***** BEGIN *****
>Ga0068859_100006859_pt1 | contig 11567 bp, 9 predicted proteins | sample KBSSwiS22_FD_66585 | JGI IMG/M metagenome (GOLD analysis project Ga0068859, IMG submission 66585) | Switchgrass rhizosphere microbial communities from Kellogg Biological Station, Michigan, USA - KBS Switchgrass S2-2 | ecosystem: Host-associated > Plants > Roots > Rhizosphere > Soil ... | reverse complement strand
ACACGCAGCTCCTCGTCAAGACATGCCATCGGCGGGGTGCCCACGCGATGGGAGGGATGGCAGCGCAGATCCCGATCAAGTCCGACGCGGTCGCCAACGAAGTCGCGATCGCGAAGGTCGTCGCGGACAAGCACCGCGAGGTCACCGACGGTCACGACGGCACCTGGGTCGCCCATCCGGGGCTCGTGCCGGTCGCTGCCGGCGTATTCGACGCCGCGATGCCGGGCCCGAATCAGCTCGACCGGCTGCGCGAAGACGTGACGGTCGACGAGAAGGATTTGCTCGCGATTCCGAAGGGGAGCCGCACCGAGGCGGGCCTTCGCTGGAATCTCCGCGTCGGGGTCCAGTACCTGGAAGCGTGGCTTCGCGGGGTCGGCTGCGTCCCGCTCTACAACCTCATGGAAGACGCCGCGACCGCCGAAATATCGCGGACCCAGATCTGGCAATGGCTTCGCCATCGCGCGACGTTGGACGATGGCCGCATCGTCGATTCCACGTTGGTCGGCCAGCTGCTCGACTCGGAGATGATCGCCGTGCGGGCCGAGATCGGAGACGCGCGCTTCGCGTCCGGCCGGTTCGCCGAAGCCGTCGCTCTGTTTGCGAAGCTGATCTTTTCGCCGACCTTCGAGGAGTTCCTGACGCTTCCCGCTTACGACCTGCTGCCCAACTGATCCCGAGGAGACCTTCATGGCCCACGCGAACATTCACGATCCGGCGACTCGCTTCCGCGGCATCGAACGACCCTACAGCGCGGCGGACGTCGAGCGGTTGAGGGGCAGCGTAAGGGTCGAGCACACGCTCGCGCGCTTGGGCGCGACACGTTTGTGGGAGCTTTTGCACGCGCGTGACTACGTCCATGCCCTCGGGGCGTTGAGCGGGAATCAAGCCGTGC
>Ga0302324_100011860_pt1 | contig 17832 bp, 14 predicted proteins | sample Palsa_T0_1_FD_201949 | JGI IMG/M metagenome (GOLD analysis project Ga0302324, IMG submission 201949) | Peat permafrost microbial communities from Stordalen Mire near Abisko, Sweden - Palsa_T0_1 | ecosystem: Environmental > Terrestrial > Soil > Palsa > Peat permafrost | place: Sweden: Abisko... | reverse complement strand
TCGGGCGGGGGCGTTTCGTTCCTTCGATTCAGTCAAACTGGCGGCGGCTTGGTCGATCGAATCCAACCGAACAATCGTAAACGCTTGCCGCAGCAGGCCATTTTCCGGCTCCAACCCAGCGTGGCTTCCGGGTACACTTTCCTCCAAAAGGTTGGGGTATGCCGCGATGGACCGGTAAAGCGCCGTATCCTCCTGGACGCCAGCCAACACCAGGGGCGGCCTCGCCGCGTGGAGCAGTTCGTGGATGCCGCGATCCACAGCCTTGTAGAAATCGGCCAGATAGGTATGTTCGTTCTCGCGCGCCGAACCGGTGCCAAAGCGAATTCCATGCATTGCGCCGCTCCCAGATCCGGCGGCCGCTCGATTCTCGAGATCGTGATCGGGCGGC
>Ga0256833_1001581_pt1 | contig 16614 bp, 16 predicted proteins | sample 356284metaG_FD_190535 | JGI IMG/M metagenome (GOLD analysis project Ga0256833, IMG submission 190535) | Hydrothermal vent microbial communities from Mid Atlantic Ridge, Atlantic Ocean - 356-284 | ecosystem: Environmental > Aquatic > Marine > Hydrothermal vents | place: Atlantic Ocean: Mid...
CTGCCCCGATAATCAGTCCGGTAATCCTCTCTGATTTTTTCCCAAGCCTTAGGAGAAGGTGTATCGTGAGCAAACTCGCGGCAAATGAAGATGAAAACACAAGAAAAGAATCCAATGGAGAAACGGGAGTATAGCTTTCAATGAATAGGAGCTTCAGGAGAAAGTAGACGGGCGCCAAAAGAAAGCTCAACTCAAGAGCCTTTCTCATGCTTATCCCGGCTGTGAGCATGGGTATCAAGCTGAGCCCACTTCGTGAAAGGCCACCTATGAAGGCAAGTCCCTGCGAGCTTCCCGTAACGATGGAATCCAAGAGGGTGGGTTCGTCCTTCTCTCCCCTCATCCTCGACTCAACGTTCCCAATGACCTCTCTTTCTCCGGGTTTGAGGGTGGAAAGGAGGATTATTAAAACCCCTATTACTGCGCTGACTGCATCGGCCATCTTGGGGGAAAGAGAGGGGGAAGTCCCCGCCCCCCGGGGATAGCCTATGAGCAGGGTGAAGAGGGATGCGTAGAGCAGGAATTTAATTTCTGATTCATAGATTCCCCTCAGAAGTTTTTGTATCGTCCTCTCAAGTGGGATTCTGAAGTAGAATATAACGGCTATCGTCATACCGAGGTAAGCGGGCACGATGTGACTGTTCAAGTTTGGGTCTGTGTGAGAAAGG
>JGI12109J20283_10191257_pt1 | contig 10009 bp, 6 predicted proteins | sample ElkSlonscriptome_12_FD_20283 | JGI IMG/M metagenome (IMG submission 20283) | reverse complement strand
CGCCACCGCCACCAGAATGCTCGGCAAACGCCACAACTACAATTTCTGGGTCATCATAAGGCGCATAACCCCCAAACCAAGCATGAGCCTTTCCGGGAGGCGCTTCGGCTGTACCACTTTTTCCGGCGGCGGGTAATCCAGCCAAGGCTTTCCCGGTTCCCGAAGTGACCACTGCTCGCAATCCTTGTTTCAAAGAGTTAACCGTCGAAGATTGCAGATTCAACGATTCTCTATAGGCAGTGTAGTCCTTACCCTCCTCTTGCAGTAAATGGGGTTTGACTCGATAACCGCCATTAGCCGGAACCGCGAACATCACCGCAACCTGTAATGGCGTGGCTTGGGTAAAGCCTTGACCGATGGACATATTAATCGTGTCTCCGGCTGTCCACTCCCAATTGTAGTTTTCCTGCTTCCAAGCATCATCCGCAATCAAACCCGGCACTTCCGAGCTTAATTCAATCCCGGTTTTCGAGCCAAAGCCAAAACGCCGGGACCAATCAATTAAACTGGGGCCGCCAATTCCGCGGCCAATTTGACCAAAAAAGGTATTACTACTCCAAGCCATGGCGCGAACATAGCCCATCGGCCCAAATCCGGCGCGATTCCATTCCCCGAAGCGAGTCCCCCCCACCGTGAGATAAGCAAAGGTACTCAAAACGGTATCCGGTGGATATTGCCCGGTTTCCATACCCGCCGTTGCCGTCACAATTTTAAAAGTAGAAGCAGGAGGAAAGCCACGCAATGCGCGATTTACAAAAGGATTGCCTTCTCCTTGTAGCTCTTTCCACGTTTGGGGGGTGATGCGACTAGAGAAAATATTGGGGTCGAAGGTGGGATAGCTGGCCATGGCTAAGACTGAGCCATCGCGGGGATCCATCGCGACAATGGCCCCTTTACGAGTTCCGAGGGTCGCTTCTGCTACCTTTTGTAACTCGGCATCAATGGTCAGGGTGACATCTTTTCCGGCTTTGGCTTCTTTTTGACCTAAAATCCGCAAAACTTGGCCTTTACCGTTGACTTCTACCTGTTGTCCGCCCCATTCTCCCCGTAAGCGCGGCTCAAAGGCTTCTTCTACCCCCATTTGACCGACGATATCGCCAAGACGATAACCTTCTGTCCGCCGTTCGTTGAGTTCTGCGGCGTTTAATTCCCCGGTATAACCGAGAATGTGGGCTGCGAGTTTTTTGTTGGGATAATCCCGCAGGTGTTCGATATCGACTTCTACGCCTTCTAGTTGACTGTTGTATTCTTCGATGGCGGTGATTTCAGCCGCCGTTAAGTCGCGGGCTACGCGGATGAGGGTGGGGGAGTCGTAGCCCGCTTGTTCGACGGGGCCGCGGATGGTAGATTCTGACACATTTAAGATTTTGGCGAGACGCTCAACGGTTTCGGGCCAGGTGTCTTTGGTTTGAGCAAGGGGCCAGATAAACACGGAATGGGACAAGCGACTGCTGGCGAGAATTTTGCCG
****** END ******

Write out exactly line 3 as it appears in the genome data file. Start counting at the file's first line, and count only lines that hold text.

>Ga0302324_100011860_pt1 | contig 17832 bp, 14 predicted proteins | sample Palsa_T0_1_FD_201949 | JGI IMG/M metagenome (GOLD analysis project Ga0302324, IMG submission 201949) | Peat permafrost microbial communities from Stordalen Mire near Abisko, Sweden - Palsa_T0_1 | ecosystem: Environmental > Terrestrial > Soil > Palsa > Peat permafrost | place: Sweden: Abisko... | reverse complement strand